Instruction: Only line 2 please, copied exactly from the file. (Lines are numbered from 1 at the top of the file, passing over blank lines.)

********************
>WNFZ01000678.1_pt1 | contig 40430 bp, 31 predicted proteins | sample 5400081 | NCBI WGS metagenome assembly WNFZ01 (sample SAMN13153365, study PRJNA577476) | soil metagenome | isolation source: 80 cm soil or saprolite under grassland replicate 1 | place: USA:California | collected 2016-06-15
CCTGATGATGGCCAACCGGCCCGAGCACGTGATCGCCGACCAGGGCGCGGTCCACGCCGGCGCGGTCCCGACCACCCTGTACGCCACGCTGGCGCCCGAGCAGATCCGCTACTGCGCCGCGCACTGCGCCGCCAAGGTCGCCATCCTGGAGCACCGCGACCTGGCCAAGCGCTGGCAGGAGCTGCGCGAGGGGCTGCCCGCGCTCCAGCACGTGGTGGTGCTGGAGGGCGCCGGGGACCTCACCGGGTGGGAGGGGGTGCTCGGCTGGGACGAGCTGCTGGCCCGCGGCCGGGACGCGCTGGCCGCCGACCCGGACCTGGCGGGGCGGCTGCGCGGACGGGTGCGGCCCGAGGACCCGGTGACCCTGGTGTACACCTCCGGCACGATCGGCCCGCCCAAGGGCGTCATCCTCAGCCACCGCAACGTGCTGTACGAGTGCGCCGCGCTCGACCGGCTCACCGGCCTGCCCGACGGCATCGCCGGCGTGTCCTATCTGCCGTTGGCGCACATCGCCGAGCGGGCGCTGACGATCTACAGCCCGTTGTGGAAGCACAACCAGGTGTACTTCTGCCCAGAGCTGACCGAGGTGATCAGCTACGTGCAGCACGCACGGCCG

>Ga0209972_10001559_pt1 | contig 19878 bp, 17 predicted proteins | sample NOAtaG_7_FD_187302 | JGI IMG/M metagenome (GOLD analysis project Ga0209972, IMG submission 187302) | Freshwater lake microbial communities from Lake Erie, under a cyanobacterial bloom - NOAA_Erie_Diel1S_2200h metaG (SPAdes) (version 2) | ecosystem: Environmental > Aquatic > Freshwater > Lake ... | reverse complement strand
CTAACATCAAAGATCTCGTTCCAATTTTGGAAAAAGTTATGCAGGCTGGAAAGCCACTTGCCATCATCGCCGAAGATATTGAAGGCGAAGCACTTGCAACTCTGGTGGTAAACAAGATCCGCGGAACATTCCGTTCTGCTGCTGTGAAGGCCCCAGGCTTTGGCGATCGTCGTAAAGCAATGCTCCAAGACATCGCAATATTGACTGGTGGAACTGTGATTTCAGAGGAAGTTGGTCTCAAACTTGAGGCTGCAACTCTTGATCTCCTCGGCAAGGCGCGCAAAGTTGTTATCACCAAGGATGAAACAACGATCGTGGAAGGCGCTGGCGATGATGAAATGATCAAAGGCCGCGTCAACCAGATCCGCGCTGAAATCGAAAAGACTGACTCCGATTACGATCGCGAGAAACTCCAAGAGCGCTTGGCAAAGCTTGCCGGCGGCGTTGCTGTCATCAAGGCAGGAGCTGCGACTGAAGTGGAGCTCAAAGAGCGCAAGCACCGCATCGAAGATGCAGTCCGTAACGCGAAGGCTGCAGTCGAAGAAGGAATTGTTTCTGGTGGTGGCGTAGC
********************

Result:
CCTGATGATGGCCAACCGGCCCGAGCACGTGATCGCCGACCAGGGCGCGGTCCACGCCGGCGCGGTCCCGACCACCCTGTACGCCACGCTGGCGCCCGAGCAGATCCGCTACTGCGCCGCGCACTGCGCCGCCAAGGTCGCCATCCTGGAGCACCGCGACCTGGCCAAGCGCTGGCAGGAGCTGCGCGAGGGGCTGCCCGCGCTCCAGCACGTGGTGGTGCTGGAGGGCGCCGGGGACCTCACCGGGTGGGAGGGGGTGCTCGGCTGGGACGAGCTGCTGGCCCGCGGCCGGGACGCGCTGGCCGCCGACCCGGACCTGGCGGGGCGGCTGCGCGGACGGGTGCGGCCCGAGGACCCGGTGACCCTGGTGTACACCTCCGGCACGATCGGCCCGCCCAAGGGCGTCATCCTCAGCCACCGCAACGTGCTGTACGAGTGCGCCGCGCTCGACCGGCTCACCGGCCTGCCCGACGGCATCGCCGGCGTGTCCTATCTGCCGTTGGCGCACATCGCCGAGCGGGCGCTGACGATCTACAGCCCGTTGTGGAAGCACAACCAGGTGTACTTCTGCCCAGAGCTGACCGAGGTGATCAGCTACGTGCAGCACGCACGGCCG